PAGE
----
by: Jim Duzak, JD
I’m 31 and seriously thinking of marrying a man my friends think isn’t right for me.
I’m a branch manager of a bank and finishing up my MBA on weekends. “Chris” is my age, but only completed one year of college. After that, he enlisted in the Marine Corps and is now an EMT. My friends feel that the educational disparity between us will eventually kill our relationship.
Either I’ll get frustrated with him, or he’ll become intimidated by me. We’ve been a couple for three years and we get along great, but I wonder if I have a blind spot about this. Am I setting myself up for divorce, or at least disappointment, if I were to marry Chris?
It always seems that friends are quick to express opinions but slow to offer alternatives. If you were to dump Chris, would your friends then fix you up with some Ivy-educated guy with a fast-track career? I doubt it. They’ll be trying to grab that guy for themselves. Your friends’ opinions may be well-intentioned, but well-intentioned opinions can be worse than no opinions at all. Your friends are projecting their values on you. They automatically assume that because they would think or act in a certain way, you should, too.
The situation might be different if your friends were pleading with you not to marry a guy who drinks too much, or is a pathological liar, or who’s abusive or cheats on you. But that’s not the case here. Apparently, the only “fault” Chris has is that he’s not as educated as you are. That’s only a fault if you think it’s a fault, or if Chris does. If, in the three years you’ve been together, the educational disparity hasn’t bothered either of you, I don’t see why it would bother you if and when you were to get married. Of course, I’m making an assumption that Chris does feel the same way about this as you do. It’s possible he doesn’t.
Men don’t always open up about things that are bothering them, so it’s a good idea for you to bring the subject up. You might want to ask him if it would bother him if you were to keep getting promoted at the bank. Would the extra income be something he would welcome, or would it only reinforce the idea that he’s not going as far as you are in the world? Every man is different, and I think it’s important to know how Chris responds to questions like this. And if you’re thinking of having children someday, it’s vital that the two of you be on the same page in terms of your hopes and dreams for them. You can’t force kids to go to college---and some kids do better by not going to college---but you don’t want a situation where Chris is encouraging them to do one thing and you’re encouraging them to do something entirely different.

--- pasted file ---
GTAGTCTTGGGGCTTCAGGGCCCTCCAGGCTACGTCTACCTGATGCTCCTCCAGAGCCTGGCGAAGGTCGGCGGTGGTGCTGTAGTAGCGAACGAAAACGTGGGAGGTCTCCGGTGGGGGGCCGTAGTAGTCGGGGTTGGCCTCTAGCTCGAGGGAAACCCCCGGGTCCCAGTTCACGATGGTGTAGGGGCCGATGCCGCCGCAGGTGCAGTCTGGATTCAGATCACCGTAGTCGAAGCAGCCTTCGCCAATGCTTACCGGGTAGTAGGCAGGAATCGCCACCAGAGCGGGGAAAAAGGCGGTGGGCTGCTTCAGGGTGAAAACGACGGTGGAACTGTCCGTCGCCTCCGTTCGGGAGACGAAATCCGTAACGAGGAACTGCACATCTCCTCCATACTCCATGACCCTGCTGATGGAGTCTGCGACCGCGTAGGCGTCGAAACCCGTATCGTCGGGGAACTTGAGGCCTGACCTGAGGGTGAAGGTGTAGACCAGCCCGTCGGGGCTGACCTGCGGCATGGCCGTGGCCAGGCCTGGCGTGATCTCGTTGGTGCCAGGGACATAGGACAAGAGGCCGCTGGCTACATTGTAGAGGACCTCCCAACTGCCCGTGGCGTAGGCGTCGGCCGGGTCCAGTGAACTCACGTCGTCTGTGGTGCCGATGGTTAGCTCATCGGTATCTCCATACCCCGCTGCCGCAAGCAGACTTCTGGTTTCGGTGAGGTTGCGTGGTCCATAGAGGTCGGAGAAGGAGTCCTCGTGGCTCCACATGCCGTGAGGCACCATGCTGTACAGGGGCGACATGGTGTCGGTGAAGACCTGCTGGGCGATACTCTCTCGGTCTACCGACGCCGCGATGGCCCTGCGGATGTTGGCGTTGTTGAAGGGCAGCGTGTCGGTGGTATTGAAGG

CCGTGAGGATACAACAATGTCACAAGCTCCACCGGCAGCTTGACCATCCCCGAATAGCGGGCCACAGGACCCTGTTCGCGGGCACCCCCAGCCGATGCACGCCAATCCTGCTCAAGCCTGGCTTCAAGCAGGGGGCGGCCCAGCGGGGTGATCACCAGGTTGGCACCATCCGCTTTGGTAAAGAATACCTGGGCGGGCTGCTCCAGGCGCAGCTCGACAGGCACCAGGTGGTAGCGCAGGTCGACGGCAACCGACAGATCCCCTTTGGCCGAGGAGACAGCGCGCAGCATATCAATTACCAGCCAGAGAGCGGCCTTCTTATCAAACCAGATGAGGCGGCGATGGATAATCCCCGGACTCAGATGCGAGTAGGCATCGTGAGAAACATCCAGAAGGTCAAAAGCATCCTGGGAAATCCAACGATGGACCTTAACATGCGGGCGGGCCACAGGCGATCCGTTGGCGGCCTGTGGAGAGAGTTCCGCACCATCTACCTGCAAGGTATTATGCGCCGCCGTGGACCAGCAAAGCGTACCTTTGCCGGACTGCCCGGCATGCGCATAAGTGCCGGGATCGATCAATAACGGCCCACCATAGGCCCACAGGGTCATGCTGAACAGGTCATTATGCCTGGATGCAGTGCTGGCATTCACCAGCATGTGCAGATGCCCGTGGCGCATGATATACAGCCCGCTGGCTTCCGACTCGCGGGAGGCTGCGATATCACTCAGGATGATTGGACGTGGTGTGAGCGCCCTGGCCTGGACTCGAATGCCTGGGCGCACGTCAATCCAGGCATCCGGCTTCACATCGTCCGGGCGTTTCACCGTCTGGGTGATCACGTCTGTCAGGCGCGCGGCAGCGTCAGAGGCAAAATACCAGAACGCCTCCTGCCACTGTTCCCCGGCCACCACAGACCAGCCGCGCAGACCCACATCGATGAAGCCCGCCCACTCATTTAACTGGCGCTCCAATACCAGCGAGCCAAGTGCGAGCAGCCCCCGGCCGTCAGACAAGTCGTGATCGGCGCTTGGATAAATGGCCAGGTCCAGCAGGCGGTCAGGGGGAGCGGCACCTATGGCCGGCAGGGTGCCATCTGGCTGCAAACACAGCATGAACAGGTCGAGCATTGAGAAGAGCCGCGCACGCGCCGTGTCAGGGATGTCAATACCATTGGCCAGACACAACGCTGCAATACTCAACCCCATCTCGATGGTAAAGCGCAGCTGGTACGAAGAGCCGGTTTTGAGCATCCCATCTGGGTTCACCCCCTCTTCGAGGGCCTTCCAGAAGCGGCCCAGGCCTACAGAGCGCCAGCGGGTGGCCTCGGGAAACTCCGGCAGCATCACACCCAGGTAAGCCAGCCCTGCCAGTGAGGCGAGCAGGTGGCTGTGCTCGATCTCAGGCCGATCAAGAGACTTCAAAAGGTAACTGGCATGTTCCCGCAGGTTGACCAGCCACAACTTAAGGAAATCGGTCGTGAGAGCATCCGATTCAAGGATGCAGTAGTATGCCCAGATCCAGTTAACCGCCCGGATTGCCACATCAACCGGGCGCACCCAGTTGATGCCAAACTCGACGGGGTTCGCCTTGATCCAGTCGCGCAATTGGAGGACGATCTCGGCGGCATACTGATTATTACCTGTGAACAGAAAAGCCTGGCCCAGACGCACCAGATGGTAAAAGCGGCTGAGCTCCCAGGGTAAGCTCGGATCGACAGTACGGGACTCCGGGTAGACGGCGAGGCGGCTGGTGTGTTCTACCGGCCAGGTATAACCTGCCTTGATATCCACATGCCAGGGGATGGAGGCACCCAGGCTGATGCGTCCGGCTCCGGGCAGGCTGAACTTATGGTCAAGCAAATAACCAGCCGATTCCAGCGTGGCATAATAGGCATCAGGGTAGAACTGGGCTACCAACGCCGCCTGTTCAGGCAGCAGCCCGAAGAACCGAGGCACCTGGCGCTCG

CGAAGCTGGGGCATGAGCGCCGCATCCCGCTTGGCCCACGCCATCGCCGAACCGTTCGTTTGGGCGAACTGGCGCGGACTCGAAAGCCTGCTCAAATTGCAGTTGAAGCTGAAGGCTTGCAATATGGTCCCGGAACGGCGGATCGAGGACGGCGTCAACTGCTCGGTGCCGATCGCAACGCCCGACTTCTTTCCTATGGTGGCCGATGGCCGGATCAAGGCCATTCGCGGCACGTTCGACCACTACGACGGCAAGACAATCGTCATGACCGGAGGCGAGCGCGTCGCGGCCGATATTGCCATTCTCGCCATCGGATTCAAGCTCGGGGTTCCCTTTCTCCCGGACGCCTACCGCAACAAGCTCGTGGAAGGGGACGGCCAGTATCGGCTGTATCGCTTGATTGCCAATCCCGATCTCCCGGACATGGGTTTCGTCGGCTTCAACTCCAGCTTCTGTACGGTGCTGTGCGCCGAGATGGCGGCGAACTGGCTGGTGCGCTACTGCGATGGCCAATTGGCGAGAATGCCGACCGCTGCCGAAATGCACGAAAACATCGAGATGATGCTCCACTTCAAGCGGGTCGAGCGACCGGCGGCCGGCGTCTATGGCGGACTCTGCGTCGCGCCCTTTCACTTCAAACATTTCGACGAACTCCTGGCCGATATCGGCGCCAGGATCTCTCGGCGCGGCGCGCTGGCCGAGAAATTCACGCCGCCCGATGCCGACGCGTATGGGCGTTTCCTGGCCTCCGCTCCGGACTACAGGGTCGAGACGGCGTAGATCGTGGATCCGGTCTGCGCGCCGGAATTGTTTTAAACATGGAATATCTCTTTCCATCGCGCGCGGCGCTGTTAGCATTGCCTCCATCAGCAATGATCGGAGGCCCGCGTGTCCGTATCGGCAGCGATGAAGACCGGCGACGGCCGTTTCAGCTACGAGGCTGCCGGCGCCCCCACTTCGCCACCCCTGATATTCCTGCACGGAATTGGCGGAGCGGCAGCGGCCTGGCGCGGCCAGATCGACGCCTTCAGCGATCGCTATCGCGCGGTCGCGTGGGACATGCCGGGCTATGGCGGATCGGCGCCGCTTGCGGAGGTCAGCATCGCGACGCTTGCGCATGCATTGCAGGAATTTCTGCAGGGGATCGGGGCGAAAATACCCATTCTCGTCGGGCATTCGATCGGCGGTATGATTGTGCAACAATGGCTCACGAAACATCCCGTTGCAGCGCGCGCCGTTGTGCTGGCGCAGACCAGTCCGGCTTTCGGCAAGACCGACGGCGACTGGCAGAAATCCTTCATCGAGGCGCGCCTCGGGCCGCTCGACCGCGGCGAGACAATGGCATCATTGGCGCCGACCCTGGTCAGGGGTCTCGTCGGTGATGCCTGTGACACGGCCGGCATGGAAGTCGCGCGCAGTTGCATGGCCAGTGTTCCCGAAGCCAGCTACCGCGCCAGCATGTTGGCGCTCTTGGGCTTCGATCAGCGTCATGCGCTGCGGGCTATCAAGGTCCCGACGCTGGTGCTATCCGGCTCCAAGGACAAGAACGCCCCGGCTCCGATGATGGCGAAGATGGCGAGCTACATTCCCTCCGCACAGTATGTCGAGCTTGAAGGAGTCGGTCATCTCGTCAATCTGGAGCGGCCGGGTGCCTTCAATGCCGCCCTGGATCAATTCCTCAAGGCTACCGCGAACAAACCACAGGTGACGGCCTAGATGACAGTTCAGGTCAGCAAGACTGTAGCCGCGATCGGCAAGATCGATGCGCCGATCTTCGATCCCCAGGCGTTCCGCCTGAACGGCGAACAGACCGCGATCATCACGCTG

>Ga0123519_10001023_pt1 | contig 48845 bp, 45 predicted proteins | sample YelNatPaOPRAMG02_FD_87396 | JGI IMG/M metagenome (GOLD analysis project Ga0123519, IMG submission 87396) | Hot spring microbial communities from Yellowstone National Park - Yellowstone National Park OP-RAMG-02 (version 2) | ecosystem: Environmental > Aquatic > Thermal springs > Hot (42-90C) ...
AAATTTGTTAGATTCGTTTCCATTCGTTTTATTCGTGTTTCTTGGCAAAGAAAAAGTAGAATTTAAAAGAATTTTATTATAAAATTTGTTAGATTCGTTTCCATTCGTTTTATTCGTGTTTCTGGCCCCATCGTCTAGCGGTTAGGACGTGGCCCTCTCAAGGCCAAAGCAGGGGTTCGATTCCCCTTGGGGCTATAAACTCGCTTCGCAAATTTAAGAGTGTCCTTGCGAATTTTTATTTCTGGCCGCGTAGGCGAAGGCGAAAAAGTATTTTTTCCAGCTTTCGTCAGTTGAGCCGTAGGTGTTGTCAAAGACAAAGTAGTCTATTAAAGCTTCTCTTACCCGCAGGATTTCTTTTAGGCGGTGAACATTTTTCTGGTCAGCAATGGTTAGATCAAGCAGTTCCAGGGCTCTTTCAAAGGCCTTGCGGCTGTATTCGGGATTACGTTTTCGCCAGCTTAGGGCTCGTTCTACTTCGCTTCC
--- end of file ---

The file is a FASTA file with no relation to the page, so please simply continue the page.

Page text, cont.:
If, after discussing these issues with Chris, you’re convinced that he’s not uncomfortable with the educational or career disparity between you, I wouldn’t waste any more time worrying about it. As for your friends, they’re free to express their opinions, but they don’t have veto power over your life. Consensus can be a good thing, but you don’t have to achieve it in order to get married. It’s your life, not theirs.
Jim is a graduate of Boston College Law School, and practiced divorce law in Boston for over twenty years. After moving to Arizona, he became a full-time mediator for the family and divorce court in Phoenix.
His experience in working with divorcing couples, plus his own life experiences---he was a 20 year-old husband and father and a single father for several years after his divorce---prompted Jim to write a book entitled, Mid-Life Divorce and the Rebirth of Commitment, that helps people avoid divorce by teaching better ways to communicate and resolve disputes.
Jim is currently an advice columnist, relationship writer, and personal coach. He is a contributing expert at HopeAfterDivorce.org, FamilyShare.com, and LAFamily.com. He also puts on workshops dealing with marriage, divorce, post-divorce dating, and other aspects of men-women relationships. His website is attorneyatlove.com.